Redefining the idea of a clean engine: EDIS for ACVW


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Before – a fairly clean engine with 009 distributor, Bosch blue coil and stock fuel pump

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After – a really clean engine



Late into fall of 2009, Mr. Catbox put an idea into my head that I simply couldn’t ignore.  The idea was to replace the ignition system in my ’66 Beetle as I knew it, with some completely different.  He painted a picture of an ACVW with no distributor, no fuel pump, and an ignition system that could be programmed on-the-fly with a laptop computer.  Certainly this type of system must cost a fortune to purchase, right?  How about less than $300?


Description: C:\Users\thestofans\Desktop\EDIS\Megajolt_system.jpgHe directed me toward some websites and left me to my imagination.  After a week or two of research, I was convinced.  I was going to install a Ford EDIS system on my 1835cc air-cooled VW motor.  What is EDIS?  EDIS is electronic distributor-less ignition system.  Without getting into too much technical detail around how EDIS works, you need to know this (the technical detail is here:

1.       A trigger wheel is attached to the crankshaft – it is missing a tooth which is used to index the crank position.

2.       A variable reluctance sensor (VR sensor) is positioned about 2mm above the trigger wheel and produces a signal as the engine rotates which is read by the EDIS control module.

3.       The EDIS control module receives a signal from the VR sensor, and lacking any additional input, produces a trigger to the coil pack at 10 degrees advance (limp-home mode).

The great thing about the Ford EDIS system is that they made a version for 4, 6 and 8 cylinder engines – AND it can be adapted to just about any motor.  Since Ford made millions of these cars – obtaining the parts needed to install you own EDIS system begins with a trip to the salvage yard, EBay, or CraigsList.  You should be able to get all of the EDIS parts for $70 or less.  You will need the following components off a 1990-1999 Ford Escort:

1.       The coil pack and spark plug wires (located right of center on top of the motor).

2.       The EDIS module (located on the right side when facing motor)

3.       The VR sensor (left side behind the serpentine belt pulley)

4.       The trigger wheel – attached to the engine side of the crankshaft pulley (take the pulley too).

5.       As much of the wiring harness as possible – the more wire you can get – the better.

If you just want to get everything you need (with some guarantee that it will work), you can buy everything from Boost Engineering.

Now you’ve gone out and either bought them off E-Bay or pulled them yourself out of the yard and now have a pile of Ford parts in your garage – what do you do now?  If you are paranoid like me and have access to a “backup” motor – you will want to start figuring out how to mount the trigger wheel to the crankshaft pulley and where to place the VR sensor.  This is a very important step and will directly impact how successful the project will be.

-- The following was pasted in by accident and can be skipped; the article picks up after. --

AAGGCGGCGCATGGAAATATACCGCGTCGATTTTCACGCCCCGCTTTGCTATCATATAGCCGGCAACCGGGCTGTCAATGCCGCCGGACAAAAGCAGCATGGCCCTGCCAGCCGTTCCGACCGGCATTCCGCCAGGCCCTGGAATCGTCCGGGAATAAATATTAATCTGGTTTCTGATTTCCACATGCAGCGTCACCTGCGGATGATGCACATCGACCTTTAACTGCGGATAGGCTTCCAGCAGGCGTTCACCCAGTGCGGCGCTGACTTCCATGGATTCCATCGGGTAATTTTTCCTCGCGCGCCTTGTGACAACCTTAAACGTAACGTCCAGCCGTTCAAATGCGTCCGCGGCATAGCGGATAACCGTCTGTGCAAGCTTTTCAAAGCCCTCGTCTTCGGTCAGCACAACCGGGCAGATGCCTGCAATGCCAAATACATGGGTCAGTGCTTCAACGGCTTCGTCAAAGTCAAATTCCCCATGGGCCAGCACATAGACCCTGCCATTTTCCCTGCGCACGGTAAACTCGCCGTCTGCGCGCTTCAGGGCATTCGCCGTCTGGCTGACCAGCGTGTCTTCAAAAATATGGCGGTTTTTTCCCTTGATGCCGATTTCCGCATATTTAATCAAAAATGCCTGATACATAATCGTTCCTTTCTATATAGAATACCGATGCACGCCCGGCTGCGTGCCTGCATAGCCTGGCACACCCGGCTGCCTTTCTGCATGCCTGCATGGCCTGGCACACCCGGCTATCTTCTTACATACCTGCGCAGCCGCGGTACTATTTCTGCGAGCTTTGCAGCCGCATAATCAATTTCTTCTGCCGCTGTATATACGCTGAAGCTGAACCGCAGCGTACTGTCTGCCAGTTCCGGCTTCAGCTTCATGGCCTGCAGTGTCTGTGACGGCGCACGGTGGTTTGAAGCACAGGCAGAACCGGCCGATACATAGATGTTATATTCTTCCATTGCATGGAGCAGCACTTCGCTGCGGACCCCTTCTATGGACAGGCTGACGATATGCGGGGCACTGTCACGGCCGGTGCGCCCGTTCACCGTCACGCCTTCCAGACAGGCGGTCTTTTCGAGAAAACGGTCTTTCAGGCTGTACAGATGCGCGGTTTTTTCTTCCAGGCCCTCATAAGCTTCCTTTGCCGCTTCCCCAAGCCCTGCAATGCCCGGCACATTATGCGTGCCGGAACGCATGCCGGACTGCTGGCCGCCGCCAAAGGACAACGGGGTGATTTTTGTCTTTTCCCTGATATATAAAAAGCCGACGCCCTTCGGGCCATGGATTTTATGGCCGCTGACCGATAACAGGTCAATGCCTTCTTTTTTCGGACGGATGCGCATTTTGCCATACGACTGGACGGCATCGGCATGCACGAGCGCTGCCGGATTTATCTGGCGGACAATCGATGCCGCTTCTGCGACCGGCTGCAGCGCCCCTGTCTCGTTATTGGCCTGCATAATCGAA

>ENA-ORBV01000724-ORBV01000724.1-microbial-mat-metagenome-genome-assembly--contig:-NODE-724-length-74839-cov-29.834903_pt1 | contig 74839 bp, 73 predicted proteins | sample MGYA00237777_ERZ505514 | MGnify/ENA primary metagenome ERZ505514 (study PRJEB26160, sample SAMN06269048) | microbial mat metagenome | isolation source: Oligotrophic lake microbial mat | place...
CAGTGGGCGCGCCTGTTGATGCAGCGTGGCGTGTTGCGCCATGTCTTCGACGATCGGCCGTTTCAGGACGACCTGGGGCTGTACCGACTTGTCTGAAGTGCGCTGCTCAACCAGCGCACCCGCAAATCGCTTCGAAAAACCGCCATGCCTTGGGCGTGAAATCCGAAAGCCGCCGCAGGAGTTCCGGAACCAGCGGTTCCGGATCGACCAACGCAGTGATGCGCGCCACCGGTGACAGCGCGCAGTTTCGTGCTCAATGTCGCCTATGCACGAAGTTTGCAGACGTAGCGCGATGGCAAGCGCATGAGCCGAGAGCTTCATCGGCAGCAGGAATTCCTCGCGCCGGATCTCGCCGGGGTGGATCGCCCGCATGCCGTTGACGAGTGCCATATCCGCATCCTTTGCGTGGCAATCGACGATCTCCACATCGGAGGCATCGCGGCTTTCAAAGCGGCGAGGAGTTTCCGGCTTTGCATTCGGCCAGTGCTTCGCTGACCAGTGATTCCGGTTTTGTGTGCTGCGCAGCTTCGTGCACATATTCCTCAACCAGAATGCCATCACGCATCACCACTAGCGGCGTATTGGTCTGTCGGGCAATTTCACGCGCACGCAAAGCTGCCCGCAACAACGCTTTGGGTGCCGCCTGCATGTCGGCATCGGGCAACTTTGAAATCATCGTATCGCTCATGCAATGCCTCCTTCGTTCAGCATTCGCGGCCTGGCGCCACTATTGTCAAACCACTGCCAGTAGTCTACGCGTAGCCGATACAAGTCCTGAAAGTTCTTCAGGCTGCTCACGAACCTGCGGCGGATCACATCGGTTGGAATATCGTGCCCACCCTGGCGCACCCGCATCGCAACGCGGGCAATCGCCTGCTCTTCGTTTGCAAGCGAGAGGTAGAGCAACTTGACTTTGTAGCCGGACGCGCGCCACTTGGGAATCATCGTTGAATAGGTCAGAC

Placement of the trigger wheel on the crank is dependent on where you are going to locate the VR sensor.  I decided to place my VR sensor at the centerline of the case.  I ended up building about 5 different VR sensor mounting brackets before settling on the one I’m using now.  There are tons of different ideas around the VR sensor mount.  The bottom line is that the sensor needs to be securely mounted about 2-3mm above the trigger wheel for best signal quality.  I suggest building a bracket that has some room for adjustment.  Since I was removing the stock fuel pump, I used the studs from the fuel pump to attach the bracket to the engine.  Another thing to keep in mind when mounting the VR sensor is clearance around the fan belt. 

Description: C:\Users\thestofans\Desktop\EDIS\DSCN3625.JPGOnce you’ve decided on the position of the VR sensor – the trigger wheel needs to be mounted to the crank pulley.  If you have money to burn – you might find a machinist that will mount the trigger wheel to your crank and make it perfectly balanced.  If you don’t have money to burn – you can get really close by using the serpentine belt pulley off the Escort, a metric bushing that will fit in the hole of the Escort pulley and an extra long crankshaft pulley bolt (DIP sells them).  The bushing will snugly fit into the serpentine pulley hole and the pulley bolt will fit perfectly in the bushing.  Simply bolt the whole thing up to the engine, position the missing tooth at 90 degrees, and then carefully drill 6 holes through the edge of the trigger wheel and into the pulley.  Buy some nice stainless machine screws and Loctight and bolt it all together.  Note – in this picture TDC is pointing down.  When at TDC the missing tooth would be located at 90 degrees (as opposed to 270 degrees as shown). Once the trigger wheel is securely mounted – the serpentine belt pulley can be carefully removed.